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Internal noise and confusion

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The business continues to grow.

People are recruited. The need for interaction increases. Loose lines of communication are opened.

Fragmented, indistinct and inconsistent processes, fuzzy delegation of responsibility without authority, limited resources, conflicts of interest, communication barriers, organic interdependencies and interpersonal conflicts all add to the confusion[1].

The environment becomes increasingly ambiguous.

Ambiguity “makes it difficult [for people] to anticipate, plan, implement, coordinate and control[2]” actions and events within the business.

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Mistakes increase. Client-seen snags increase. There can be no lessons learned: because it is not possible to connect negative results with the actions that caused them. In any event, no-one has the time to try. They are all working harder, seemingly to get less done.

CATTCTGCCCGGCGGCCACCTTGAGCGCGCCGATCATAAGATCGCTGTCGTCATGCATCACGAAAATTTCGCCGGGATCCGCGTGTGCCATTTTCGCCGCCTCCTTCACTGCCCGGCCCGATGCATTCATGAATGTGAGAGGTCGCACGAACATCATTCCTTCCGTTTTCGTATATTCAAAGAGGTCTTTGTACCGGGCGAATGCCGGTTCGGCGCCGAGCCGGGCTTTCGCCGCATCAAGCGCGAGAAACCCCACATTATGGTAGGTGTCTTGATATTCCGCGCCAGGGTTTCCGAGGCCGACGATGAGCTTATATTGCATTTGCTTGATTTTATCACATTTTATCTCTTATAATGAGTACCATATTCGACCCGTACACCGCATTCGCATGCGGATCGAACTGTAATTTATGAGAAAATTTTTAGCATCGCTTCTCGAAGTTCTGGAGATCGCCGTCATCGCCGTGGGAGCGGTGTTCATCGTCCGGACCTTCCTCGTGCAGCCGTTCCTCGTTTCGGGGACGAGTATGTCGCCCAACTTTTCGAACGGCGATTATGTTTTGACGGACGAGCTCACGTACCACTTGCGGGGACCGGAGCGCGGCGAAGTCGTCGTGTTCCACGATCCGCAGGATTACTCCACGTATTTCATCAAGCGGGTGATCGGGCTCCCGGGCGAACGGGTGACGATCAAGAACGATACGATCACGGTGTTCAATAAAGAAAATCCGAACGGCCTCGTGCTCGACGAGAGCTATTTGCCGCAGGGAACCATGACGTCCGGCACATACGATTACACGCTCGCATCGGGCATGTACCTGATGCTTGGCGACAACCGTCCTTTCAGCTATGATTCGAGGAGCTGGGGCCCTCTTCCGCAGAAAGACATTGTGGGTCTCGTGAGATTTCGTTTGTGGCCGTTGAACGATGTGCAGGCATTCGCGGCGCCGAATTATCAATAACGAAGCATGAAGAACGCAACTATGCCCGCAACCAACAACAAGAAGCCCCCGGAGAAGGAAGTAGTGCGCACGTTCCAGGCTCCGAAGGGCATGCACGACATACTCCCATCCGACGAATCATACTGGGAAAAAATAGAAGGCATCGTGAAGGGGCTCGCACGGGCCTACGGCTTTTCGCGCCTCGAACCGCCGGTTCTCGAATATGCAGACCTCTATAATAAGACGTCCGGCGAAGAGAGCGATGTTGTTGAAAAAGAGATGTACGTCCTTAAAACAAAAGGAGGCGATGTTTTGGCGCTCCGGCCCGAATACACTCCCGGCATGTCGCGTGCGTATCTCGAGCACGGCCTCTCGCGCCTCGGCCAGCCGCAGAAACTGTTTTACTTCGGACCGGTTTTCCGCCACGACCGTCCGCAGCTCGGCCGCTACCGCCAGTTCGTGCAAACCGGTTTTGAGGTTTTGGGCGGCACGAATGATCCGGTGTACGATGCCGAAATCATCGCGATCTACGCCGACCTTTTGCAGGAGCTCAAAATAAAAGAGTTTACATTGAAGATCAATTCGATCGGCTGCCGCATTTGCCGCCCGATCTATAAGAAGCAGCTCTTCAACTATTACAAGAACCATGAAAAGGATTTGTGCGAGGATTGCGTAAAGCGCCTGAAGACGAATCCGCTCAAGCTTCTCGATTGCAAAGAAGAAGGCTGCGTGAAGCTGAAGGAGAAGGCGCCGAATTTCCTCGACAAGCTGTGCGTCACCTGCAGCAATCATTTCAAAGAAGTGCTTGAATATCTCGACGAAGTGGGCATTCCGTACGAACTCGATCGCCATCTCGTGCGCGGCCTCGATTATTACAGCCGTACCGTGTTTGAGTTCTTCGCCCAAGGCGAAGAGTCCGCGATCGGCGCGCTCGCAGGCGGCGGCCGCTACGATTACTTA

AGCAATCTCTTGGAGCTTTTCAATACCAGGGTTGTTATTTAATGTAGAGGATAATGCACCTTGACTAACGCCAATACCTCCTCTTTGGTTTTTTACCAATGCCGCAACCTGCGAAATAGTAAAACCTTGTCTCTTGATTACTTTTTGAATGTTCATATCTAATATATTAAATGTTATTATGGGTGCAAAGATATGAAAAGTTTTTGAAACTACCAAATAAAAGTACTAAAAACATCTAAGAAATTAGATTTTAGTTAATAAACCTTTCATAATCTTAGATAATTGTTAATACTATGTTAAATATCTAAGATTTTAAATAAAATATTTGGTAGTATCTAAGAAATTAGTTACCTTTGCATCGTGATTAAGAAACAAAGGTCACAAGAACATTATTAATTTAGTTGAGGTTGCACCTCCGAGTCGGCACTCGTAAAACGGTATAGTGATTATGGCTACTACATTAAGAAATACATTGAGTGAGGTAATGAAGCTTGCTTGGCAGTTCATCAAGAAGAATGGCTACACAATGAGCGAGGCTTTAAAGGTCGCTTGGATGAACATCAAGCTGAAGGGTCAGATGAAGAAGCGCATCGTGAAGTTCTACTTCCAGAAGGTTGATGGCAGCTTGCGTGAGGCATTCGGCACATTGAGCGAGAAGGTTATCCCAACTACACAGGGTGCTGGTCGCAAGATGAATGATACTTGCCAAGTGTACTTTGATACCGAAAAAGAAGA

Add to this a leader or leaders who are under pressure because they are losing control.

Sooner or later, something must give. Staff can’t cope with the stress and move on. Clients can’t cope with the unreliability and find alternative suppliers.

Contraction begins. The pressure on leadership grows.

[1] Alessandra, T., & Hunsaker, P. (1993). Communicating at Work. New York: Fireside. [2] Weick, K. (2001). Making Sense of the Organisation. Malden, USA: Blackwell Publishing.